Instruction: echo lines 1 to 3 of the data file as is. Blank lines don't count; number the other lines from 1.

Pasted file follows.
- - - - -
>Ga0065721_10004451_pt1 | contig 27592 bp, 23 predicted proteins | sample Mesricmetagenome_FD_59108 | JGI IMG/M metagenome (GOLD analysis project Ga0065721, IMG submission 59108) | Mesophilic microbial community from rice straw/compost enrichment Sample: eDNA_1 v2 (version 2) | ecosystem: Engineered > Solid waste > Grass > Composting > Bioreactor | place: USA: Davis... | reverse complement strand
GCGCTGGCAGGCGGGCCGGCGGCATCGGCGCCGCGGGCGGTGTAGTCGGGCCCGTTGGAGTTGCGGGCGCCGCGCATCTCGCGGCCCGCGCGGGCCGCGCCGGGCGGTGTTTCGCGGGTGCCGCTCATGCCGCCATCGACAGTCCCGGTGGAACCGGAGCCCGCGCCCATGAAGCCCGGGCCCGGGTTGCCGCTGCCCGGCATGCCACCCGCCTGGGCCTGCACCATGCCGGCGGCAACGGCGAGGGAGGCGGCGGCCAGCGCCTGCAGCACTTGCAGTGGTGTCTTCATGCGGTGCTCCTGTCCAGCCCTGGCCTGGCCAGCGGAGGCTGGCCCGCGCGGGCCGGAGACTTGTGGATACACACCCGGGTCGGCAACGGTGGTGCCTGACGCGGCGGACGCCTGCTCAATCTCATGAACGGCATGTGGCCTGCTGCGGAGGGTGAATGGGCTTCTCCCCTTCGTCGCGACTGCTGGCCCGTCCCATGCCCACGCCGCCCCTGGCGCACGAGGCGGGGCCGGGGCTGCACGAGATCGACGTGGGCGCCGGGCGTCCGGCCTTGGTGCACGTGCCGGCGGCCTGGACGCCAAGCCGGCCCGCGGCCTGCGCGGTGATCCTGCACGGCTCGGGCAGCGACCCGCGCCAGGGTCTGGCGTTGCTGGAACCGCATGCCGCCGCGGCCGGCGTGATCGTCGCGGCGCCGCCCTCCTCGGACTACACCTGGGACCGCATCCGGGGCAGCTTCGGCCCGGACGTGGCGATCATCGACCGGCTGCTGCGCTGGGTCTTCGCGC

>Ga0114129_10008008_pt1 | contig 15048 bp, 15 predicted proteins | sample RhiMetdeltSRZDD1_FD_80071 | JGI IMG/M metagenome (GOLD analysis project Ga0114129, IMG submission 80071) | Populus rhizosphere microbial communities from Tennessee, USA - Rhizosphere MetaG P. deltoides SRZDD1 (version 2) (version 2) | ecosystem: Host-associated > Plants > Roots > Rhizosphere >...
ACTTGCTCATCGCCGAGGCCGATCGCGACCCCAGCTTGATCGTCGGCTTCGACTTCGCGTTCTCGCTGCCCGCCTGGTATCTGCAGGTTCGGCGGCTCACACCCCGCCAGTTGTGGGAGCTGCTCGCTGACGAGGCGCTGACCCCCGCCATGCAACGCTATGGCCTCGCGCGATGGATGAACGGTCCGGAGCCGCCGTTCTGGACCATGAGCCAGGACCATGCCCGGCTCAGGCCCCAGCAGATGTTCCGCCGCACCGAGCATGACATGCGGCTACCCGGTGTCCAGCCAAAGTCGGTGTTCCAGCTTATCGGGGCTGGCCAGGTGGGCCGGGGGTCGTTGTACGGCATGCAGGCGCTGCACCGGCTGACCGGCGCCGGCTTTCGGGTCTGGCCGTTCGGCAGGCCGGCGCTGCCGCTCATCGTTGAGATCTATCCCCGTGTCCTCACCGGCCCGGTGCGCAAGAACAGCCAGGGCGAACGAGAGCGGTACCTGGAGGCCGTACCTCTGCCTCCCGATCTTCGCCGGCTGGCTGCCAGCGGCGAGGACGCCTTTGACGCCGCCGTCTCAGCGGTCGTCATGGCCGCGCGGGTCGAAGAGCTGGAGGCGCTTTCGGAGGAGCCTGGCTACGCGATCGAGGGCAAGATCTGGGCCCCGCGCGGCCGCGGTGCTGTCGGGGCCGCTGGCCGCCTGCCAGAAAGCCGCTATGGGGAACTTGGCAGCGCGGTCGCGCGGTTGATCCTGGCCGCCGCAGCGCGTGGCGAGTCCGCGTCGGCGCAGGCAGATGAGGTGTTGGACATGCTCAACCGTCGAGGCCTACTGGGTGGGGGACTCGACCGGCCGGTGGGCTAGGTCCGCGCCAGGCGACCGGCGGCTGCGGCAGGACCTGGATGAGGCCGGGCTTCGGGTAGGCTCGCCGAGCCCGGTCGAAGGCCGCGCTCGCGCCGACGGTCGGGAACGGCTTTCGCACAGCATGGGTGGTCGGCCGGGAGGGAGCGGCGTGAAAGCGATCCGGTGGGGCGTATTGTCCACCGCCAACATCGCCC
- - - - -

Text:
>Ga0065721_10004451_pt1 | contig 27592 bp, 23 predicted proteins | sample Mesricmetagenome_FD_59108 | JGI IMG/M metagenome (GOLD analysis project Ga0065721, IMG submission 59108) | Mesophilic microbial community from rice straw/compost enrichment Sample: eDNA_1 v2 (version 2) | ecosystem: Engineered > Solid waste > Grass > Composting > Bioreactor | place: USA: Davis... | reverse complement strand
GCGCTGGCAGGCGGGCCGGCGGCATCGGCGCCGCGGGCGGTGTAGTCGGGCCCGTTGGAGTTGCGGGCGCCGCGCATCTCGCGGCCCGCGCGGGCCGCGCCGGGCGGTGTTTCGCGGGTGCCGCTCATGCCGCCATCGACAGTCCCGGTGGAACCGGAGCCCGCGCCCATGAAGCCCGGGCCCGGGTTGCCGCTGCCCGGCATGCCACCCGCCTGGGCCTGCACCATGCCGGCGGCAACGGCGAGGGAGGCGGCGGCCAGCGCCTGCAGCACTTGCAGTGGTGTCTTCATGCGGTGCTCCTGTCCAGCCCTGGCCTGGCCAGCGGAGGCTGGCCCGCGCGGGCCGGAGACTTGTGGATACACACCCGGGTCGGCAACGGTGGTGCCTGACGCGGCGGACGCCTGCTCAATCTCATGAACGGCATGTGGCCTGCTGCGGAGGGTGAATGGGCTTCTCCCCTTCGTCGCGACTGCTGGCCCGTCCCATGCCCACGCCGCCCCTGGCGCACGAGGCGGGGCCGGGGCTGCACGAGATCGACGTGGGCGCCGGGCGTCCGGCCTTGGTGCACGTGCCGGCGGCCTGGACGCCAAGCCGGCCCGCGGCCTGCGCGGTGATCCTGCACGGCTCGGGCAGCGACCCGCGCCAGGGTCTGGCGTTGCTGGAACCGCATGCCGCCGCGGCCGGCGTGATCGTCGCGGCGCCGCCCTCCTCGGACTACACCTGGGACCGCATCCGGGGCAGCTTCGGCCCGGACGTGGCGATCATCGACCGGCTGCTGCGCTGGGTCTTCGCGC

>Ga0114129_10008008_pt1 | contig 15048 bp, 15 predicted proteins | sample RhiMetdeltSRZDD1_FD_80071 | JGI IMG/M metagenome (GOLD analysis project Ga0114129, IMG submission 80071) | Populus rhizosphere microbial communities from Tennessee, USA - Rhizosphere MetaG P. deltoides SRZDD1 (version 2) (version 2) | ecosystem: Host-associated > Plants > Roots > Rhizosphere >...